Photo by Mandi Pratt |

Many dogs eventually develop issues with bladder control. More commonly referred to as 'urinary incontinence', this can be a bothersome yet easily-treated problem. No matter the red flags it may raise for the owners, it is imperative that veterinary assistance be sought for this issue.

Urinary incontinence can be caused by many factors, including:

  • Urinary tract infections
  • Increased water consumption
  • Spinal cord damage/trauma
  • A weak bladder sphincter (most common in female pets).

Your pet may be suffering from urinary incontinence if urine is found on bedding after lying down for prolonged periods of time, or if urine is constantly 'leaking' from your pet’s penis or vulva.

Treatments for urinary incontinence include:

  • Medical treatment with medications such as estrogens, alpha-adrenergic drugs, or gonadotropin-releasing hormones.
  • Surgical treatment has also been explored in extreme cases of urinary incontinence.

How should I handle my incontinent dog?
Many dog owners get frustrated and angry that their previously housetrained dog is now reverting to regular accidents in the house. This is not only unfair to the dog, but can also cause behavioral problems from fear and stress.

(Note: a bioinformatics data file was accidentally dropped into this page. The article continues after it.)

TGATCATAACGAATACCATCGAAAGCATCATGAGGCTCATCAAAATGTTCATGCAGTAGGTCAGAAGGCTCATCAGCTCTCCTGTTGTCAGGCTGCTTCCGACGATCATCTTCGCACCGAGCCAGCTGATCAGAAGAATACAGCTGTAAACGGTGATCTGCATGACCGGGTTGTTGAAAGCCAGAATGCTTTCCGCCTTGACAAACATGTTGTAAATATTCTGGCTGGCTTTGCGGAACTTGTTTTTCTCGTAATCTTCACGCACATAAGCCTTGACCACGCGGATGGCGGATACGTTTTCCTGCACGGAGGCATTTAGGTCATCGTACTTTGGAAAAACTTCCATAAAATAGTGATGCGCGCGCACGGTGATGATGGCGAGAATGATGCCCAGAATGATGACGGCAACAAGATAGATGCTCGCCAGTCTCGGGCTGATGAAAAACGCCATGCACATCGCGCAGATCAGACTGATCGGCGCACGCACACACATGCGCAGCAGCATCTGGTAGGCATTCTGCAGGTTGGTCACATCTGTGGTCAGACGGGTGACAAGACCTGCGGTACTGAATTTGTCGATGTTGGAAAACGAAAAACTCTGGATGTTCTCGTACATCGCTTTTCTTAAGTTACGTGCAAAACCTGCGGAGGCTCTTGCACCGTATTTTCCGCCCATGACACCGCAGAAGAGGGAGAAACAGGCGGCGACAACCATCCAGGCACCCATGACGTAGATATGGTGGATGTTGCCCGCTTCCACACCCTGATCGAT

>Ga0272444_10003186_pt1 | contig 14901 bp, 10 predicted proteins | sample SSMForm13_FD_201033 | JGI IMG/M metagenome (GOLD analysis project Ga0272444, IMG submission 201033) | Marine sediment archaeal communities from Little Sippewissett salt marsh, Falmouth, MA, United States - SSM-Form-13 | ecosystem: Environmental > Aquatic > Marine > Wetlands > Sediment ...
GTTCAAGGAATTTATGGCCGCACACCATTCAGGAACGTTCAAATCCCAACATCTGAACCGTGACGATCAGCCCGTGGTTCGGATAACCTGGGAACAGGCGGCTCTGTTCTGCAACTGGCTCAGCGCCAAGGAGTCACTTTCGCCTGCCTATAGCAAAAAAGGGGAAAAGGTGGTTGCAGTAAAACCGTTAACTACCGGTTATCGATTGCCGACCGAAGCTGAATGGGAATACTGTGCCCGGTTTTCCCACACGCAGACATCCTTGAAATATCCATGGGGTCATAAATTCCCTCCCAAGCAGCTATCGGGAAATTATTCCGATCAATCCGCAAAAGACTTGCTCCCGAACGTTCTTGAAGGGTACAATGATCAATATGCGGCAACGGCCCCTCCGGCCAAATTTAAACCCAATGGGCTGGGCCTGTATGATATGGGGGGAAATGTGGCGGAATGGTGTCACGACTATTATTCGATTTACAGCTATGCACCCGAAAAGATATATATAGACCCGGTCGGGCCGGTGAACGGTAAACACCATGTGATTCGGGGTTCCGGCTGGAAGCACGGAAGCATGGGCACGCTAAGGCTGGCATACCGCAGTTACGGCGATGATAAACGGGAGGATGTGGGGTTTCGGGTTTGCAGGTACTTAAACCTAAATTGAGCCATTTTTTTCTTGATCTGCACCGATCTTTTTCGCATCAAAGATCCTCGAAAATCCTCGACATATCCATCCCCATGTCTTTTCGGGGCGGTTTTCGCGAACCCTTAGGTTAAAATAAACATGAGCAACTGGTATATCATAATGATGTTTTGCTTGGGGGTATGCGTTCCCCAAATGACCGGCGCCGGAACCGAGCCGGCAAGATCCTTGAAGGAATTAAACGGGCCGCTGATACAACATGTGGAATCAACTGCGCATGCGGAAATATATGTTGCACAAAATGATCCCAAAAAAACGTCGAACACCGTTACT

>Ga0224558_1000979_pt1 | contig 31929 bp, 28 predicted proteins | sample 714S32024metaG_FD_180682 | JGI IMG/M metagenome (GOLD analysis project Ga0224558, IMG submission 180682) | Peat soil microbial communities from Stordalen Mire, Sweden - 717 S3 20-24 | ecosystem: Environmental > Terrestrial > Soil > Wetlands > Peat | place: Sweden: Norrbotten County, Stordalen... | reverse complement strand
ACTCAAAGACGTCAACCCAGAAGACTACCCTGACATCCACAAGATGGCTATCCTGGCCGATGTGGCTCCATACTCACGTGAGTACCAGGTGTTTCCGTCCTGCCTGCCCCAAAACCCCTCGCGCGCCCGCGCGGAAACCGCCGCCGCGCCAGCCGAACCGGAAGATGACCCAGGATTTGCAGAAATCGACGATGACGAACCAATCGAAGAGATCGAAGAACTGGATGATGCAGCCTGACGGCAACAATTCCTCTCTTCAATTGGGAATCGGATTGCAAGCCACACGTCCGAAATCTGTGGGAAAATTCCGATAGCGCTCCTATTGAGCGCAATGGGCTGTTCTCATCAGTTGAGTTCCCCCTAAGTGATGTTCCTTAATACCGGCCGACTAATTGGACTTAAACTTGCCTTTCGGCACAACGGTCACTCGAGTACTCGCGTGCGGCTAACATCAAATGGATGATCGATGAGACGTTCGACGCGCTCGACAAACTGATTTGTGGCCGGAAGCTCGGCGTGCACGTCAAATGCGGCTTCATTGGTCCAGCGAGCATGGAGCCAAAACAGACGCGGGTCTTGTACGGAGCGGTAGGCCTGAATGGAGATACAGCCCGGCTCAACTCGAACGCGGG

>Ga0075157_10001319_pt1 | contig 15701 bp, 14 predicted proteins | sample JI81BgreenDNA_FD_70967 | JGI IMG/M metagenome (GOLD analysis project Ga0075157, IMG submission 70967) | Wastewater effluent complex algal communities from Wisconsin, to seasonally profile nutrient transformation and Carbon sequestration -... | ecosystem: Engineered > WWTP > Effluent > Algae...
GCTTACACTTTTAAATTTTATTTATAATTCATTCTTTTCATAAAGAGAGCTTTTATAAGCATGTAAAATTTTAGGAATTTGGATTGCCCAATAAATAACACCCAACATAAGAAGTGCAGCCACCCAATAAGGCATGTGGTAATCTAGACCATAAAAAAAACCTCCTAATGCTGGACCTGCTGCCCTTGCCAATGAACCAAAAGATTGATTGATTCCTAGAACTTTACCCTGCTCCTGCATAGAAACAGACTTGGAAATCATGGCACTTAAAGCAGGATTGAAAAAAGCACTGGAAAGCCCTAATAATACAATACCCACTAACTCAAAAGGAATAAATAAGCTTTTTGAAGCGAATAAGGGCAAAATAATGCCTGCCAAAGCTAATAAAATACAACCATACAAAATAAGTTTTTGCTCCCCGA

• Do not punish an incontinent dog for toileting in the house. In most cases, the dog has no physical control over its bodily functions.
  • Consider using potty pads for a senior dog with incurable incontinence issues. This will make things easier and less stressful for both you and your dog.
  • Many dog owners choose to use a belly band to prevent urine from leaking inside the house. If you choose to use one, make sure you change the pad regularly to prevent further infections from developing.
  • Give your incontinent dog as much opportunity as possible to get outside. It is as stressful for a housetrained dog to toilet indoors as it is for you to deal with cleaning it up.

Be sure to consult with your veterinarian if you fear your pet is suffering from incontinence. You may be surprised at the ease of treatment.

If your veterinarian can find no medical reason for the lack of bladder control, the problem may be behavioral in nature.


Related Reading:

  • Puppy Socialization and Vaccinations/Titers Belong Together
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